A few years back, around this time of year, I came across an interesting (if unappreciated) book in the New Books rack in Princeton University's Engineering Library, a sort of shrine that I visit often on my path to peace. It's this one: Thanatia

The above cited paper was in fact a reference from this book.

Thanatia s a little rapped up in this Gaia/not Gaia sort of touchy feely stuff, but I think a somewhat poetic description of a critical issue about which too little public discussion takes place.

The preface of the book, which is now in my files, states issue it addresses quite well:

The extraction of fossil fuels and mineral resources has grown exponentially since the early 20th century and far from decelerating, it is expected to increase in the coming decades. "The Limits to Growth" (Meadows et al., 1972) already alerted that if demand of metals and fossil fuels maintained the same trend, mankind would sooner or later be close to collapse. The book provoked a strong controversy between those that considered that the Earth was plentiful of non-renewable resources (technooptimists) and those who believed in the need for a rational management of the planetary mineral endowment.

Forty years on society has experienced an unparalleled economic optimism (especially in the nineties and the first few years of the 21st century) and also the biggest economic crisis since the Wall Street crash in 1929. At the same time, computers, smartphones, the electric car, renewable energies, new materials and electronic appliances are renovating the optimism for a brighter future. Yet all these technoartifacts are deeply connected to the mineral endowment of the Earth. Elements like indium, gallium, germanium, rare earths, tantalum, zirconium, cobalt, tin, precious and platinum group metals, lithium, tellurium, phosphorous, etc, are profusely used without or with only minor recycling.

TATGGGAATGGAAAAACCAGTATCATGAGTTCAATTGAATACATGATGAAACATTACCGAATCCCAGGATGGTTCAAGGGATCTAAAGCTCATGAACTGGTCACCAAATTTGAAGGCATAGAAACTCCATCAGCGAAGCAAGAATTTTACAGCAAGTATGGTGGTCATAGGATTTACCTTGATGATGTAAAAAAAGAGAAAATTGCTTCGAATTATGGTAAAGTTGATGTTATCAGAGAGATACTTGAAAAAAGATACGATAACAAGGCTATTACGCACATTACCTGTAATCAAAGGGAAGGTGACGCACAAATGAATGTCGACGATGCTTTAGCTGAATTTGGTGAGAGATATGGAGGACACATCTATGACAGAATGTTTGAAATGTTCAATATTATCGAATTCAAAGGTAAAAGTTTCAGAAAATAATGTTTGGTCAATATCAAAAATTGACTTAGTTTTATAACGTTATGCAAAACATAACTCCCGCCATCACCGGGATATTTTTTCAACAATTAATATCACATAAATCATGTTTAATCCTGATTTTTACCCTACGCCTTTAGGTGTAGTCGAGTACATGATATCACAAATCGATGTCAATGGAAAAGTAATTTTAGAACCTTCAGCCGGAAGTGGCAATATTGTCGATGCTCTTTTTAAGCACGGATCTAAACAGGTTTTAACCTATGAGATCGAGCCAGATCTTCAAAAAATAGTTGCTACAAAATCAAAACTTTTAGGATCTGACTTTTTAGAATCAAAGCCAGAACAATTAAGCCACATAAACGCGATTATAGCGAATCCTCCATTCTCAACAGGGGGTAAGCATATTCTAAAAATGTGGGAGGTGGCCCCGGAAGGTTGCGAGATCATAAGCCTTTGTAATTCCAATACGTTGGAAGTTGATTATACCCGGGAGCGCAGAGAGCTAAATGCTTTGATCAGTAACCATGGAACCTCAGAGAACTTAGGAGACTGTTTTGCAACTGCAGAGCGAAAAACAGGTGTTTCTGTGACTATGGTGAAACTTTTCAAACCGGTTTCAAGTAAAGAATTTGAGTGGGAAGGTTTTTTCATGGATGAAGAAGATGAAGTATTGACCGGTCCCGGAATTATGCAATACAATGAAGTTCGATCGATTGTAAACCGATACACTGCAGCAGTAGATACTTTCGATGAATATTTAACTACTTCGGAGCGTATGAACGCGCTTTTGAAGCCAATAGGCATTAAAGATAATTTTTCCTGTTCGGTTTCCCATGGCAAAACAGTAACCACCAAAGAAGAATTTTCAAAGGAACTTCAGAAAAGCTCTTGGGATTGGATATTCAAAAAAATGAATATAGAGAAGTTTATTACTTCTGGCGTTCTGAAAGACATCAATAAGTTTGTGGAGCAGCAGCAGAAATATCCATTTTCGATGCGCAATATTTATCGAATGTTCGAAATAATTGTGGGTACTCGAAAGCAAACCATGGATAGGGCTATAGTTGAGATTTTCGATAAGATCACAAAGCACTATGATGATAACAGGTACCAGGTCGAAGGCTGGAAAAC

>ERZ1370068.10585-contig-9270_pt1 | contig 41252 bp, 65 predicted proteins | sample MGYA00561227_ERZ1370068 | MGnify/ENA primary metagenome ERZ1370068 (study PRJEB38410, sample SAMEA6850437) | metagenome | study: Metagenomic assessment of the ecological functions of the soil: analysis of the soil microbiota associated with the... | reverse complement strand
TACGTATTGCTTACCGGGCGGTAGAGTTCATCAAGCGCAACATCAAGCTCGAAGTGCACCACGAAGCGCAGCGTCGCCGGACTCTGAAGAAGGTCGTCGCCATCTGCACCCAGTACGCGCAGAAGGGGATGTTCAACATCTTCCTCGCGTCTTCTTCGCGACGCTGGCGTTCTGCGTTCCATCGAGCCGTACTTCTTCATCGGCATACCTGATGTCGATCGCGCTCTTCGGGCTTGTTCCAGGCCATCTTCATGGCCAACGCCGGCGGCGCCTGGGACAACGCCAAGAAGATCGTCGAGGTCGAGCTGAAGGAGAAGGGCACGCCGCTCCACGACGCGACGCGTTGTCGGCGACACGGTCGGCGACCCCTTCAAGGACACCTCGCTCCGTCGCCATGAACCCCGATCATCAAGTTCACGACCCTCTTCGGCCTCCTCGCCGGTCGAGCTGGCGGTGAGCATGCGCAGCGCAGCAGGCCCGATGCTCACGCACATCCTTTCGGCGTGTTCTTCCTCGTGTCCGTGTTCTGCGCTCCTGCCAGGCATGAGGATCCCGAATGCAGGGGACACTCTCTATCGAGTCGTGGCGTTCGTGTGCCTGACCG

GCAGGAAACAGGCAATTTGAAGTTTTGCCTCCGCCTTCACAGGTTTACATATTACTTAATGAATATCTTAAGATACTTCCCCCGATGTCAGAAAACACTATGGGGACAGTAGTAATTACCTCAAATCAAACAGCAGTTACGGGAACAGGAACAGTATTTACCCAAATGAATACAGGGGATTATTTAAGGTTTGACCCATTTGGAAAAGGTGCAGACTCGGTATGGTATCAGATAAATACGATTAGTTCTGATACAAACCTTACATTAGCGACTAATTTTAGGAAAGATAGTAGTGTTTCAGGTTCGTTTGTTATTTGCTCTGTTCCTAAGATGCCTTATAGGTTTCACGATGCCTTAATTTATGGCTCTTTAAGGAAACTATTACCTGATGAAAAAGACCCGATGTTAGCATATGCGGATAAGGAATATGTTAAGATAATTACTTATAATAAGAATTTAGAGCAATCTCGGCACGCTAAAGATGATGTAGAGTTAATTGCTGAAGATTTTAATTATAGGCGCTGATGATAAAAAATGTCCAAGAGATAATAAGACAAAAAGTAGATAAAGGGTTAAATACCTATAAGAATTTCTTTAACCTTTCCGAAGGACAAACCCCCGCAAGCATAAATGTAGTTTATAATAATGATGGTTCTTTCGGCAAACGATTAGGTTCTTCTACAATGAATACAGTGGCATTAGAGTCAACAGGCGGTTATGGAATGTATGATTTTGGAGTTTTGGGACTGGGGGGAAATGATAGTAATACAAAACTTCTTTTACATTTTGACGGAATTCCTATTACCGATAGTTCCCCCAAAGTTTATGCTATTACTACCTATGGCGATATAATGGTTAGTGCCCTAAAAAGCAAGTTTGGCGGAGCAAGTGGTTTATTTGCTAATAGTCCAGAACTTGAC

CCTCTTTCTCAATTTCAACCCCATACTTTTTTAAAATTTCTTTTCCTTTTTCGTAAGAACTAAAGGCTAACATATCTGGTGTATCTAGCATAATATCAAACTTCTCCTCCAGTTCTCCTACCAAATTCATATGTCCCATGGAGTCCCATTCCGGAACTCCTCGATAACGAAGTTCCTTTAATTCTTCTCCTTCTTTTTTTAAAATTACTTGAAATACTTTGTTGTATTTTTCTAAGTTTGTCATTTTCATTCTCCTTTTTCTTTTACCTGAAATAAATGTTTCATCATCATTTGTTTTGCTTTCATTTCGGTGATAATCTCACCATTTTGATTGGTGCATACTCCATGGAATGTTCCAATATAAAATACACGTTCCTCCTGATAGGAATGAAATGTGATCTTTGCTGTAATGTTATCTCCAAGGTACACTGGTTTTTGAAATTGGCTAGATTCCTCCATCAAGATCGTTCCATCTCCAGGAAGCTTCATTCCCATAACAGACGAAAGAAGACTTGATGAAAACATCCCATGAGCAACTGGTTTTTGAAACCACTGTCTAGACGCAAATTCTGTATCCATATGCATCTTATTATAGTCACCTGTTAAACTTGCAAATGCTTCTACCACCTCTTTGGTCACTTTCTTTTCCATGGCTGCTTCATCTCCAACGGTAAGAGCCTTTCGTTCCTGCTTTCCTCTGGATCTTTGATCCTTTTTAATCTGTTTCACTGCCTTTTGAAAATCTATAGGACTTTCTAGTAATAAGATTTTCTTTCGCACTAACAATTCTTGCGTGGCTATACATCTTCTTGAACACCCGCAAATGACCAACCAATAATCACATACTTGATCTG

How long can society survive without a rational management of these scarce resources? Today, technology is employing all elements of the periodic table and their use is growing exponentially.-Yet this fact is barely discussed in conventional ecological discourse that preferably focuses on climate change, loss of biodiversity, deforestation or ecosystems destruction.

I am, even if I believe that the popular beliefs about sustainability are actually dangerously wrong headed - as much on the left as on the right - still a kind of "techno-optimist." I once spent an afternoon chatting with Freeman Dyson after all.

But as much as in my techno-optimism I believe that dire and extreme problems can be solved, I'm less and less inclined to have faith that they will be solved.

The Christmas season in the United States is a party time: I will participate. But there is some place in it as well, for me if not for everyone, for some sobriety.

Have happy holidays and if you can squeeze in some time, read some science. It's good for you, far better than egg nog.

A Nice Discussion of the Use of Desalination Brines for the Production of Caustic Soda (NaOH).